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Parenting Rights for Persons with Mental and Intellectual Disabilities: An Alternative Conception of ‘Parenthood’ as a Mean to Promote Disability Rights   Catalog # 639| Supervised By: Prof. Gideon Sapir  

This work was supported by a grant from Shalem Fund for Development of Services for People with Intellectual Disabilities in the Local Councils in Israel

Parenthood constitutes, usually, a substantial part of an one’s adult life, and therefore the right to found a family is an integral part of the United Nation’s Convention on the Rights of Persons with Disabilities. Nevertheless, research of the policy and legislation in this field reveals an opposite approach, one that restricts and prevents parenting of persons with disabilities, and especially intellectual and mental disabilities. This research aims to uncover the reasons for this contradiction, reasons that are grounded both in the unique characterizations of parenthood and on the institutional perception of parenthood, which is reflected by the welfare authorities and the courts. The research suggests that adopting an alternative perception of parenthood, one that doesn’t focus only on duty but also on personal development and relationship, holds the potential to bridge the gap between theoretic ideals of parenthood equality, and the realization of parenthood rights in practice. Following the universal approach to disability, the alternative perception would benefit not only parents with disabilities but all parents, since most if not all of them experience temporary or permanent difficulties performing their parenthood duties.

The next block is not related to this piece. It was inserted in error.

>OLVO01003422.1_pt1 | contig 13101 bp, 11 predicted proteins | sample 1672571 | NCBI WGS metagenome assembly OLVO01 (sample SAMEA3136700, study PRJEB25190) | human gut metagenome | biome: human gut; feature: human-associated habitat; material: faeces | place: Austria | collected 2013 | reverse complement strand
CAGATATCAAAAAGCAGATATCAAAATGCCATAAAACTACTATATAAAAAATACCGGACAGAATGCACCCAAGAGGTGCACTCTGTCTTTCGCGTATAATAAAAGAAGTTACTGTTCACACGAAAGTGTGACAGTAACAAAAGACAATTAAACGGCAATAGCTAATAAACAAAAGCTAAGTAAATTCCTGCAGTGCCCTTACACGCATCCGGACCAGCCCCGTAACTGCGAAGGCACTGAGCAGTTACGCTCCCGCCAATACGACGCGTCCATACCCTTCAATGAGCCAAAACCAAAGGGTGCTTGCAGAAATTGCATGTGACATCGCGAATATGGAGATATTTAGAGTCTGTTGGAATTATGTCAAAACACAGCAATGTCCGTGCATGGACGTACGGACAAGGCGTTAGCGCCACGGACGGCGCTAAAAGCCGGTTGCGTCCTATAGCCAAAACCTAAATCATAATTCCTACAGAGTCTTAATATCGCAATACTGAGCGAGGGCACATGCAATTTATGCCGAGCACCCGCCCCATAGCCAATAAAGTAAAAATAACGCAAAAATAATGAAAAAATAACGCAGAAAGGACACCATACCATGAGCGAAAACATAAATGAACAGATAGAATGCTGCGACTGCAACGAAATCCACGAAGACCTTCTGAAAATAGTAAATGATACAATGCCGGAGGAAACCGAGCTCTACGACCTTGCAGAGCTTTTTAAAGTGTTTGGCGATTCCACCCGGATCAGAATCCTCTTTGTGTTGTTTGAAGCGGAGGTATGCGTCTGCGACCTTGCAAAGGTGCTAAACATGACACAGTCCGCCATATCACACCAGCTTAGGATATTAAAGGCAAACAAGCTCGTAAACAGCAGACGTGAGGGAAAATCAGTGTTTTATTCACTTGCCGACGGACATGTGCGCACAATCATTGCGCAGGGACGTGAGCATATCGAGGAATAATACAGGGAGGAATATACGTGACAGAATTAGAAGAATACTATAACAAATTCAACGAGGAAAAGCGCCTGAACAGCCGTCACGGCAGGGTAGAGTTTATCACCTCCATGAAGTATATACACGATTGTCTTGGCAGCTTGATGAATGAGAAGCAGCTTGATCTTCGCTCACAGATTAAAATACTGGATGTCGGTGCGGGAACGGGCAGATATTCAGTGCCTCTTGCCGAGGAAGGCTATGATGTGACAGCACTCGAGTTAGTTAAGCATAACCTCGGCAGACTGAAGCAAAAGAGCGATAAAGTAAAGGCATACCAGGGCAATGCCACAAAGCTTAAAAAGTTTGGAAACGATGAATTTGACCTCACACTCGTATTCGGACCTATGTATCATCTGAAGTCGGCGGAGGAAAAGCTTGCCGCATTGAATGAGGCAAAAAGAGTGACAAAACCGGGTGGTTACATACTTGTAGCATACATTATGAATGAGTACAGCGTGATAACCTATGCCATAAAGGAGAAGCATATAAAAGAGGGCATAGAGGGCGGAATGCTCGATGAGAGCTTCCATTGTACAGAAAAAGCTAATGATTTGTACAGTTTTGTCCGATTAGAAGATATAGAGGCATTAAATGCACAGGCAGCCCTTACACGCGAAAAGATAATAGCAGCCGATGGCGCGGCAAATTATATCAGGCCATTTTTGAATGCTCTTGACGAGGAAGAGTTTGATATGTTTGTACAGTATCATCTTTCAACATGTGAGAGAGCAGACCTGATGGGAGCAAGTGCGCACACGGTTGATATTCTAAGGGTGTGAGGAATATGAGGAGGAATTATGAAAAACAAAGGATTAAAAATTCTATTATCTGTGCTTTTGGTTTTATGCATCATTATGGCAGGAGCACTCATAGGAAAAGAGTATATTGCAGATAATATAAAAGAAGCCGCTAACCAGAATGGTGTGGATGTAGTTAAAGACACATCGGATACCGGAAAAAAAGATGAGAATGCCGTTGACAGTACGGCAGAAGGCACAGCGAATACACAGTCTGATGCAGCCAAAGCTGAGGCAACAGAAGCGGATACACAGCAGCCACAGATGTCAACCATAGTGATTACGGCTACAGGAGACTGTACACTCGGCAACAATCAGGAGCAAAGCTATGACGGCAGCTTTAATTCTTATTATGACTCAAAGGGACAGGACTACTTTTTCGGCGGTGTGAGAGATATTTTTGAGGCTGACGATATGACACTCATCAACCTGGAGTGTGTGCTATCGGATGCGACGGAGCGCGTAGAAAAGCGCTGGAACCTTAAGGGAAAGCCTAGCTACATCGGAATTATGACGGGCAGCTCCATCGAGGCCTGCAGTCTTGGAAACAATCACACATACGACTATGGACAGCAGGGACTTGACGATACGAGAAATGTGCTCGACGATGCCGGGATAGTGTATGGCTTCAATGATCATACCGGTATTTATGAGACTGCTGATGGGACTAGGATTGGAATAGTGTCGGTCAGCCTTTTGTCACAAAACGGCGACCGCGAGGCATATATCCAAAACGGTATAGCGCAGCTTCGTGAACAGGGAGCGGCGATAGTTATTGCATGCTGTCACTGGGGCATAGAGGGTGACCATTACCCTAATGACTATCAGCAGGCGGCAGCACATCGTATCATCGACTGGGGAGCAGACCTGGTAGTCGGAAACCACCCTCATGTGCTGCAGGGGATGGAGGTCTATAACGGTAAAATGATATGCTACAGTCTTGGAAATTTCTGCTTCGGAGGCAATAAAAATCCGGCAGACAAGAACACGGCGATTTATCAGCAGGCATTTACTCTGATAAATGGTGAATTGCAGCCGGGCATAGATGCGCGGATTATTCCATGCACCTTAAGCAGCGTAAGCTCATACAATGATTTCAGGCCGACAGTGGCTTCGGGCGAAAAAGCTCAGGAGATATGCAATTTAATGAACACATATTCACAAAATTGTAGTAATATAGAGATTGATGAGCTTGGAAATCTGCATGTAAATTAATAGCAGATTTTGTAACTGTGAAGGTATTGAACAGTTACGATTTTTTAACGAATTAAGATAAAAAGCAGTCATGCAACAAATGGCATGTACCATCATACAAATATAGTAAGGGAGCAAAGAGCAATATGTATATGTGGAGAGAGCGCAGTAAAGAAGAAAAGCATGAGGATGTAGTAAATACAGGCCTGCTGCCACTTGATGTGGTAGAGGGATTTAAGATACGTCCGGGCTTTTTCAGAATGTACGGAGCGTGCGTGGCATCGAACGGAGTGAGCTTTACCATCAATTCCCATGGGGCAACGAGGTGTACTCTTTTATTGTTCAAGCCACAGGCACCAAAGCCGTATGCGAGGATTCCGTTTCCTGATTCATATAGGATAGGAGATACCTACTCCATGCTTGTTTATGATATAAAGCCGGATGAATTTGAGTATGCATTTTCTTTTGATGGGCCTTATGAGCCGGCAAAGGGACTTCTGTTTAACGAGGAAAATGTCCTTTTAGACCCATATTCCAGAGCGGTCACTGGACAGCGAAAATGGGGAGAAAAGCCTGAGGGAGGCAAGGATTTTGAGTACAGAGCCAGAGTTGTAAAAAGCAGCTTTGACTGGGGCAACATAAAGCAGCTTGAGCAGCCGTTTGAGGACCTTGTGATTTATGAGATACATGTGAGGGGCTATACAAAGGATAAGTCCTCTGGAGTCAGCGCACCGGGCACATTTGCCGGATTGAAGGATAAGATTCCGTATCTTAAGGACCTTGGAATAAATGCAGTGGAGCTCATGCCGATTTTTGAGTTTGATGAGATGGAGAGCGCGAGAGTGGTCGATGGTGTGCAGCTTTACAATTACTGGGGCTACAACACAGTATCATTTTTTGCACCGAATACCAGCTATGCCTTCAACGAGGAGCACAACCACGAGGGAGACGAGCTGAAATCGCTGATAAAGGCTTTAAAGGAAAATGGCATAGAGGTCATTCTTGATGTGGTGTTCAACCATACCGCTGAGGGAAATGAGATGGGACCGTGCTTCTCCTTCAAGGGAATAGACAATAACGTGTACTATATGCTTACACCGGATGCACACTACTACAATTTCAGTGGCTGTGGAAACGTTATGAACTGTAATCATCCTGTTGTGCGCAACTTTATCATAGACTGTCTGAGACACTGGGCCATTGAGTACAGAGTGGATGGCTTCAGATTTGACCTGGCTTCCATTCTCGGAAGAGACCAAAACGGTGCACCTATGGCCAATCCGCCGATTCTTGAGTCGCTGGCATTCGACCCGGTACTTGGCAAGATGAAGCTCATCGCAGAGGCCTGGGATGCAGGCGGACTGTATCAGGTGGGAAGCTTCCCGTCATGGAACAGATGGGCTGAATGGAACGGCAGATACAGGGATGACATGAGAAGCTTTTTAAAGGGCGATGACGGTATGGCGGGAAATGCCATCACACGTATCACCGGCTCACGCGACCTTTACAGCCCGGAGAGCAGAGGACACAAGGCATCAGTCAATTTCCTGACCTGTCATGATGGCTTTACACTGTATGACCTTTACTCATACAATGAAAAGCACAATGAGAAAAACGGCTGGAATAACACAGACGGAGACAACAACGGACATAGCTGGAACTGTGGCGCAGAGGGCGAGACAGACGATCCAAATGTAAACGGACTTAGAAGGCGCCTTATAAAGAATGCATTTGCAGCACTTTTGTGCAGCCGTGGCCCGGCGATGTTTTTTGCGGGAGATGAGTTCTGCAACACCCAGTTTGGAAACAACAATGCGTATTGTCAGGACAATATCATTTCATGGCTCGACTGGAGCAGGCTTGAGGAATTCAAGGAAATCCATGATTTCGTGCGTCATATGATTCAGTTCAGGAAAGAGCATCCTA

Key search words: parenthood, disability, children’s rights.

For the full text in hebrew